Today’s big story is a Jane Mayer piece in the New Yorker taking a retrospective look at the Al Franken affair. Not to put too fine a point on it, Mayer basically concludes that Franken got railroaded:
A remarkable number of Franken’s Senate colleagues have regrets about their own roles in his fall. Seven current and former U.S. senators who demanded Franken’s resignation in 2017 told me that they’d been wrong to do so….Patrick Leahy….Heidi Heitkamp….Tammy Duckworth….Angus King….Jeff Merkley….Bill Nelson….Tom Udall.
….His undoing began with a photograph, which was released by a conservative talk-radio station on November 16, 2017….The photograph captures him on a military plane, mugging for the camera as he performs a lecherous pantomime. He’s leering at the lens with his hands outstretched toward the breasts of his U.S.O. co-star, Tweeden, who is wearing a military helmet, fatigues, and a bulletproof vest. Franken’s hands appear to be practically touching her chest, and Tweeden looks to be asleep—and therefore not consenting to the joke.
There’s too much in Mayer’s piece to excerpt just a few bits, but it’s obvious that she believes Franken’s version of what happened on that infamous 2006 USO tour with Leeann Tweeden. She amasses both facts and recollections from other people on the tour, and by the time she’s done there’s little left of Tweeden’s account except for the bare fact of the photograph that launched the whole thing—and even that turns out to be less damning than Tweeden makes out.
I don’t suppose there’s any point in relitigating this now, but Franken continues to hold a grudge against the senators who called for him to resign before he had a chance to defend himself. “I’m angry at my colleagues who did this,” he tells Mayer. “I think they were just trying to get past one bad news cycle.”
Charges of sexual harassment typically roll out in a drearily scripted way, and one of the inevitable moments is the scene where a bunch of people acknowledge that “everyone knew” about it all along. But this scene was not just missing from the Franken affair, it was specifically repudiated by virtually everyone who knows him. Literally nobody thought that Franken was in any way a sexual predator or anything even close. This is why I’ve never been comfortable with the whole thing. The accusations never quite added up, and not a single one of Franken’s friends produced an “everyone knew” moment. I suspect that the only thing everyone knows at this point is that Franken was treated badly and then tossed aside. It was not a shining moment for either the Democratic caucus or the #MeToo movement.
“Mindset training” is a trendy practice designed to help students—especially marginalized students—do better in school by teaching them that their brainpower is not fixed forever, but can grow and change with effort. This is called a “growth mindset.”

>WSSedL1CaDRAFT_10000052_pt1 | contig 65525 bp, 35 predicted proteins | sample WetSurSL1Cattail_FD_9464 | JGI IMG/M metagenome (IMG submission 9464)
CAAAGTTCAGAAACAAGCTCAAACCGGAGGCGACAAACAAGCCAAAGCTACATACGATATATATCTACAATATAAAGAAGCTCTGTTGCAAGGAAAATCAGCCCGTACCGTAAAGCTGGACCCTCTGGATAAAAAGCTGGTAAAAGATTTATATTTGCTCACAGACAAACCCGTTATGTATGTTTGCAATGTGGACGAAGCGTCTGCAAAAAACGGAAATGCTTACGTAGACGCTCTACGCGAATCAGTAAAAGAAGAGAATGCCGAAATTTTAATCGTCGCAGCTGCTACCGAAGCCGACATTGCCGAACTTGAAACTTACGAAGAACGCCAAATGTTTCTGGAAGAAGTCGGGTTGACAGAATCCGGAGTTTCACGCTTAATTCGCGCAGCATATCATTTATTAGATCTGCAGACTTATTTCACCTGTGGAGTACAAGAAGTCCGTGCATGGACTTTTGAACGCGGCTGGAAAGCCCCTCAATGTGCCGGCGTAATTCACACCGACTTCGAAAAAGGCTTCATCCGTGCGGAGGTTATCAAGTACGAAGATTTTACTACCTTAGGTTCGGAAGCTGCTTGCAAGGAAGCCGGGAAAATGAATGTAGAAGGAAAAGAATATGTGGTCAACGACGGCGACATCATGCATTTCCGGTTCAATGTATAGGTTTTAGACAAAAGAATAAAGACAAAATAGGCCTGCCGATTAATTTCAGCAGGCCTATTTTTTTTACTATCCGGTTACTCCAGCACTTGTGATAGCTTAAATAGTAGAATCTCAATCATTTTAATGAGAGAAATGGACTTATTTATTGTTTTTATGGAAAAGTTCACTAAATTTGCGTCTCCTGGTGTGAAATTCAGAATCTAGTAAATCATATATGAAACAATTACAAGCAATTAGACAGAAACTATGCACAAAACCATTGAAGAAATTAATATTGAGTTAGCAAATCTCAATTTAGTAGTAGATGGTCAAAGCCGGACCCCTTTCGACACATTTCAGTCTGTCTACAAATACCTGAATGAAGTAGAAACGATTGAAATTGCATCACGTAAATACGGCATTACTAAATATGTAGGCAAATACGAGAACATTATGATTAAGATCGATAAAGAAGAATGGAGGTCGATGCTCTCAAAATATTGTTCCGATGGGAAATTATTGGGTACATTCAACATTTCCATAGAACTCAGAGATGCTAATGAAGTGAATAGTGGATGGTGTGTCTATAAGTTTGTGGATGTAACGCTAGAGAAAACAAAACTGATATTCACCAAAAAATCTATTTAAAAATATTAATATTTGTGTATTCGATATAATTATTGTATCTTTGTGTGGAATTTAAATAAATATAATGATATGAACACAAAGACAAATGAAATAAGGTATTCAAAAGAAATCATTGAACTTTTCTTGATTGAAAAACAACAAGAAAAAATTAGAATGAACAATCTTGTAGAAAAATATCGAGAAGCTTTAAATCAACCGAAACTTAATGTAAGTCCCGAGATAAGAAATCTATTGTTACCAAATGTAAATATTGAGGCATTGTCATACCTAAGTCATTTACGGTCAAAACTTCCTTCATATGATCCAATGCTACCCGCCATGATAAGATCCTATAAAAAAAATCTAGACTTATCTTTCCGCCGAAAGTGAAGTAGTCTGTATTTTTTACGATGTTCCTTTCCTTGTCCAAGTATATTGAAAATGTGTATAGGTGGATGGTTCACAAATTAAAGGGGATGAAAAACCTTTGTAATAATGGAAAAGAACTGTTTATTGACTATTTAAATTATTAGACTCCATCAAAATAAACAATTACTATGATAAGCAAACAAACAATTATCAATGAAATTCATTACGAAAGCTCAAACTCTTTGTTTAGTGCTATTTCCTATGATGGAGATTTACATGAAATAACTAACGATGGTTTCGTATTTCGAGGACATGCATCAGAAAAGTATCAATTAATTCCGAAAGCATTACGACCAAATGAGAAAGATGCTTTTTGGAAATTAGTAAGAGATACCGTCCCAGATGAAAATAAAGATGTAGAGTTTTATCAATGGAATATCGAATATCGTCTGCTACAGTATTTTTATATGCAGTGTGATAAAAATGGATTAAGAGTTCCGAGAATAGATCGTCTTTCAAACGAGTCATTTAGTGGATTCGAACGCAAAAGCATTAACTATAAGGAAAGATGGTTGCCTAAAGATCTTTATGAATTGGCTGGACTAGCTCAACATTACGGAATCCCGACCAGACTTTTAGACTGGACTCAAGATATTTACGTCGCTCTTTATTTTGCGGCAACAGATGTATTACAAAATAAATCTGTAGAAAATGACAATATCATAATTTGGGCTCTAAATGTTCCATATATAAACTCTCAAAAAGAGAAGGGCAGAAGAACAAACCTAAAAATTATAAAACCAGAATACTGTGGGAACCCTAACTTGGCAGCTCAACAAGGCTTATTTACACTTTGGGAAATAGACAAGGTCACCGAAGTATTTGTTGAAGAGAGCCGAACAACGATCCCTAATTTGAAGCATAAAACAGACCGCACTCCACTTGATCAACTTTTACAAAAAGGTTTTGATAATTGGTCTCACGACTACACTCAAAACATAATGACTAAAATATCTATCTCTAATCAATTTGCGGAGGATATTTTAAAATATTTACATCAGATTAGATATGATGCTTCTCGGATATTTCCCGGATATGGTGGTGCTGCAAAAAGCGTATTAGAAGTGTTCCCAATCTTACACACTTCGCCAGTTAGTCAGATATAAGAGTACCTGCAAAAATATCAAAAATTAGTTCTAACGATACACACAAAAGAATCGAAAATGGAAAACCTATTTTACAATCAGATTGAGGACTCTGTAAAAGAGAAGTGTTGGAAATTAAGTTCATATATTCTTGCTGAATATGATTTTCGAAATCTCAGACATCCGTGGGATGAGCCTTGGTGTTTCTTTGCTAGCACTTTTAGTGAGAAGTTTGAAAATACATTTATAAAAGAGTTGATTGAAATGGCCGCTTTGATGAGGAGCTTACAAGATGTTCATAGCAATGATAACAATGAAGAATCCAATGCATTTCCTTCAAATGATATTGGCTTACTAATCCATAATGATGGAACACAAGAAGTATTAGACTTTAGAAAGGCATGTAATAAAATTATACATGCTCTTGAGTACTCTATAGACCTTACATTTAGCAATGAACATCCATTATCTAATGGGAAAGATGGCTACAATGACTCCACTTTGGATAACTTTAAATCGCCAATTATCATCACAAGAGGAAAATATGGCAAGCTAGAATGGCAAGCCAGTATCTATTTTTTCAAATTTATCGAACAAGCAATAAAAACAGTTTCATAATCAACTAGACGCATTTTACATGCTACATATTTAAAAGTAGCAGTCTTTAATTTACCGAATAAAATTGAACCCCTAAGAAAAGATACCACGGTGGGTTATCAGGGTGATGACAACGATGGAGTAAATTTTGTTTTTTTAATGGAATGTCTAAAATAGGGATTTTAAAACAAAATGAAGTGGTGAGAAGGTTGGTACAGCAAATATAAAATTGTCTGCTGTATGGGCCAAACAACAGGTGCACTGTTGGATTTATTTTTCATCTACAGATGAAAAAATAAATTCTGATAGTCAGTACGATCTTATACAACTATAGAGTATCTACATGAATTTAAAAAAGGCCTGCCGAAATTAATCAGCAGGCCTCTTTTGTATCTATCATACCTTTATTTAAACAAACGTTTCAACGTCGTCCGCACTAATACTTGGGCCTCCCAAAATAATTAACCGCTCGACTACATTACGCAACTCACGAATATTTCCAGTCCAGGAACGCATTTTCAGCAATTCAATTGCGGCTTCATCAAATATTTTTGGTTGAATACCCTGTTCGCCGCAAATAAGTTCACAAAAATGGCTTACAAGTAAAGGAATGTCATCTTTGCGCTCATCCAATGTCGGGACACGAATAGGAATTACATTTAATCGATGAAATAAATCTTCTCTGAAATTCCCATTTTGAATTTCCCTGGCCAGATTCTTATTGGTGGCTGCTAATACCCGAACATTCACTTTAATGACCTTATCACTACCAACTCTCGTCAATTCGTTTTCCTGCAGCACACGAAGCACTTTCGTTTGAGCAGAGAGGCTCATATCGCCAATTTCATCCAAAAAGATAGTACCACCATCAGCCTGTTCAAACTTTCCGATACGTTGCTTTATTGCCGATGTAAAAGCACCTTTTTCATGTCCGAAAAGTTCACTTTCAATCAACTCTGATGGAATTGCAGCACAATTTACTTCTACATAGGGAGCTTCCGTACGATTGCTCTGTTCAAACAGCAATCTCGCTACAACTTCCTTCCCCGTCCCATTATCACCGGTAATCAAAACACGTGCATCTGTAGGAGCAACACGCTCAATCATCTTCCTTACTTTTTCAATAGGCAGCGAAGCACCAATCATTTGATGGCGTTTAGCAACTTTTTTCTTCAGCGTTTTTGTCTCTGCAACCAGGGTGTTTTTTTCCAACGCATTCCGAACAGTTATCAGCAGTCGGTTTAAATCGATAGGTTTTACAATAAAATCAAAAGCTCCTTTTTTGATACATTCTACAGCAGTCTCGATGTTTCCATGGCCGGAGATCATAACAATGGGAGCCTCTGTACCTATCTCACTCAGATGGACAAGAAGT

But does it work? Several smallish studies have suggested it might, so recently a British team conducted a larger, more rigorous study. Without further ado, here are the results:
The effect was zero on every single metric. In fact, there was nothing even close to a significant effect. The mindset training simply produced nothing.
The more I read about education, the more I think everyone should give in and just admit that conservatives have it largely right. Direct instruction works. Phonics works. Discipline works. This doesn’t mean that classes have to be dreary rote drills all the time, but it does mean that most learning happens in pretty ordinary ways. Maybe that will change once we all have chips implanted in our brains, but that day is not yet.
UPDATE: I changed the penultimate sentence slightly to remove the impression that nothing has changed since the days of togas and wax tablets.
Recent polling on race relations is pretty grim reading. Ever since Ferguson, both blacks and whites have agreed that race relations in America are getting worse. No matter how you ask the question, you get the same result.
But this tells us nothing about actual racial attitudes, which are notoriously tricky to measure. However, there’s a question on the biannual General Social Survey that I’ve long thought was one of the best indicators of racist attitudes: “Are racial differences due to lack of will?” This, I think, is a fairly nonthreatening way to ask about the widespread belief among some whites that blacks (and other minority groups) should quit complaining and just work harder. The responses jump around from year to year, so I’ve chosen just a few key dates in the chart below to make the trend clearer:
Among white Republicans in the pre-Obama years, the number who felt that the biggest problem among blacks was lack of willpower (LOW) was pretty steady at around 50 percent. But when Obama was elected president, LOW suddenly shot up by ten points. The mere fact of having a black man in the White House was enough to trigger feelings of racial resentment.
This faded out a bit over the next six years, but in 2016 LOW was still five points higher than it had been before Obama was elected. This is one of the things that helped Donald Trump get elected.
But look what’s happened since. With Obama gone, LOW plummeted 11 points. It’s now precisely where it would be if it had followed the pre-Obama trendline for another ten years.
This suggests that racial resentment among white Republicans has been on a steady downward trend for more than 20 years, interrupted only by the election of Barack Obama. But with Obama now out of the picture, racial resentment is way down from 2016, which means that Donald Trump has far less raw racial material to work with than he did four years ago. This doesn’t mean that Democrats can go hog-wild in the wokeness sweepstakes, but it does mean that Trump’s increasingly vitriolic racism is probably having less of an effect than we fear.
The most likely outcome of all this is that Trump will feel like he needs to go further and further to get the same response he did in 2016, and that will eventually force him to go too far. Maybe it already has. Even his fellow Republicans seem to understand the danger here, which is why they asked him to back down on the “Send her back!” chants. Trump’s base may love it, but there are a whole lot more people who are repulsed by it.